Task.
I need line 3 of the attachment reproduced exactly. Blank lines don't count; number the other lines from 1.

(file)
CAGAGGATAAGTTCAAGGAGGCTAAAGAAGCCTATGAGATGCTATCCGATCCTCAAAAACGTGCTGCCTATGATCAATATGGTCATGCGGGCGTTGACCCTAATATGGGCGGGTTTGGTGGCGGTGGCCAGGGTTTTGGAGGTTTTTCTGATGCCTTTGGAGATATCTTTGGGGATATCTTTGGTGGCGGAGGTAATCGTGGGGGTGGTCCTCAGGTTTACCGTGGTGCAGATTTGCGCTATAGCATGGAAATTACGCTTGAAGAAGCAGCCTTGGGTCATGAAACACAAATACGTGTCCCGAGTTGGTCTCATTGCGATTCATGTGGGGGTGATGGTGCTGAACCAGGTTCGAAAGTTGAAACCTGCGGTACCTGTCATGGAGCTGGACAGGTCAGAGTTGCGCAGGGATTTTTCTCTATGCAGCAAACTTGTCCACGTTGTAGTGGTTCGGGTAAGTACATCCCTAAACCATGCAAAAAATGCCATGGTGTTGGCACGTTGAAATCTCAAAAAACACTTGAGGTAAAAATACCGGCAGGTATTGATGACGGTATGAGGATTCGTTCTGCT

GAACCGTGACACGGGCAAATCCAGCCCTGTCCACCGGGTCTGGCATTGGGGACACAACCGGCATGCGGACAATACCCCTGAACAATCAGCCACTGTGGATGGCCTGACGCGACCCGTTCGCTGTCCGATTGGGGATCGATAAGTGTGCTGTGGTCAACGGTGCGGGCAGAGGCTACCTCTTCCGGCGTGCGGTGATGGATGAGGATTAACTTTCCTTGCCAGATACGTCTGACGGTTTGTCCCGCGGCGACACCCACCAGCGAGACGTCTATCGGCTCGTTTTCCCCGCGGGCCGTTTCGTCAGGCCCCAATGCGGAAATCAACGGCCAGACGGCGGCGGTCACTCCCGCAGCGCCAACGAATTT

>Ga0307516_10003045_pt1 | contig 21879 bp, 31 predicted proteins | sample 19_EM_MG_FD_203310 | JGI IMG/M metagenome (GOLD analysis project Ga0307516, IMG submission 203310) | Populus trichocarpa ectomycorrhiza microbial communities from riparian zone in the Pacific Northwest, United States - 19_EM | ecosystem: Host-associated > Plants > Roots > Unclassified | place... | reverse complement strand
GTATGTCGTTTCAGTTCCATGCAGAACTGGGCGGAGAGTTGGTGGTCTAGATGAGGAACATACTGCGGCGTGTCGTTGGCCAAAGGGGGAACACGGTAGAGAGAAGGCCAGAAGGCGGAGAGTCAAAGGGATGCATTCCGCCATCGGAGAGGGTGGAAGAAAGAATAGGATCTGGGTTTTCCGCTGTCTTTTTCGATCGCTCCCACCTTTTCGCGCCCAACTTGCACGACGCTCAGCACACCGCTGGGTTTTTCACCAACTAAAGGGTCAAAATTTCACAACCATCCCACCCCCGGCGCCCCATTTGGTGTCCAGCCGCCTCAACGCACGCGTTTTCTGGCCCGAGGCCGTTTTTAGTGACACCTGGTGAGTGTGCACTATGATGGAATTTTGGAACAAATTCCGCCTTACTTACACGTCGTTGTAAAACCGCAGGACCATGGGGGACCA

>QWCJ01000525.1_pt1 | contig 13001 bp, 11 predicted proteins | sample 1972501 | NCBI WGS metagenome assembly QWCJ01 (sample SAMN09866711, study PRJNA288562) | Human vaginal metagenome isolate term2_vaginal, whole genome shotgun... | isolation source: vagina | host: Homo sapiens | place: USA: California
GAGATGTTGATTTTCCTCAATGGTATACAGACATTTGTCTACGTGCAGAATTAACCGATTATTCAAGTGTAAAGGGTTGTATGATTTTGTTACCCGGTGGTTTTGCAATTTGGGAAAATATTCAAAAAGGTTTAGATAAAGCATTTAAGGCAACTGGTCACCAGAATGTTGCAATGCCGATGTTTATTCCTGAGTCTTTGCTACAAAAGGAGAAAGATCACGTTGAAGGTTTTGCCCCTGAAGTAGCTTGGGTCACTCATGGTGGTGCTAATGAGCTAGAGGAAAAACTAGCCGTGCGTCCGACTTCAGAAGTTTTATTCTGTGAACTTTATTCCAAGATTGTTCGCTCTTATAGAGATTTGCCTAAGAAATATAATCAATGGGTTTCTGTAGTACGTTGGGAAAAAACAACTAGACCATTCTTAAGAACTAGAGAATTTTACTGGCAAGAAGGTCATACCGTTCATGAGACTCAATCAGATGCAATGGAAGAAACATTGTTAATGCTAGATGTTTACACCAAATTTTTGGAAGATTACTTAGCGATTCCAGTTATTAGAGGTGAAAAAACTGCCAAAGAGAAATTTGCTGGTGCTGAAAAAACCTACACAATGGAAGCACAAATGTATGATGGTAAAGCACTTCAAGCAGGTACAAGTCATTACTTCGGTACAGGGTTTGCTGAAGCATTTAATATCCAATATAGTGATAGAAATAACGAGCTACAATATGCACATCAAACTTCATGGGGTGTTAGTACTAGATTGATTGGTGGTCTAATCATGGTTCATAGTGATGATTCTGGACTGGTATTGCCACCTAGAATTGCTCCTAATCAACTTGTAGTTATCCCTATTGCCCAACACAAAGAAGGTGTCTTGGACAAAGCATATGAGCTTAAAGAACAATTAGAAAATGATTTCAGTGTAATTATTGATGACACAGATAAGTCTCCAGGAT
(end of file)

>Ga0307516_10003045_pt1 | contig 21879 bp, 31 predicted proteins | sample 19_EM_MG_FD_203310 | JGI IMG/M metagenome (GOLD analysis project Ga0307516, IMG submission 203310) | Populus trichocarpa ectomycorrhiza microbial communities from riparian zone in the Pacific Northwest, United States - 19_EM | ecosystem: Host-associated > Plants > Roots > Unclassified | place... | reverse complement strand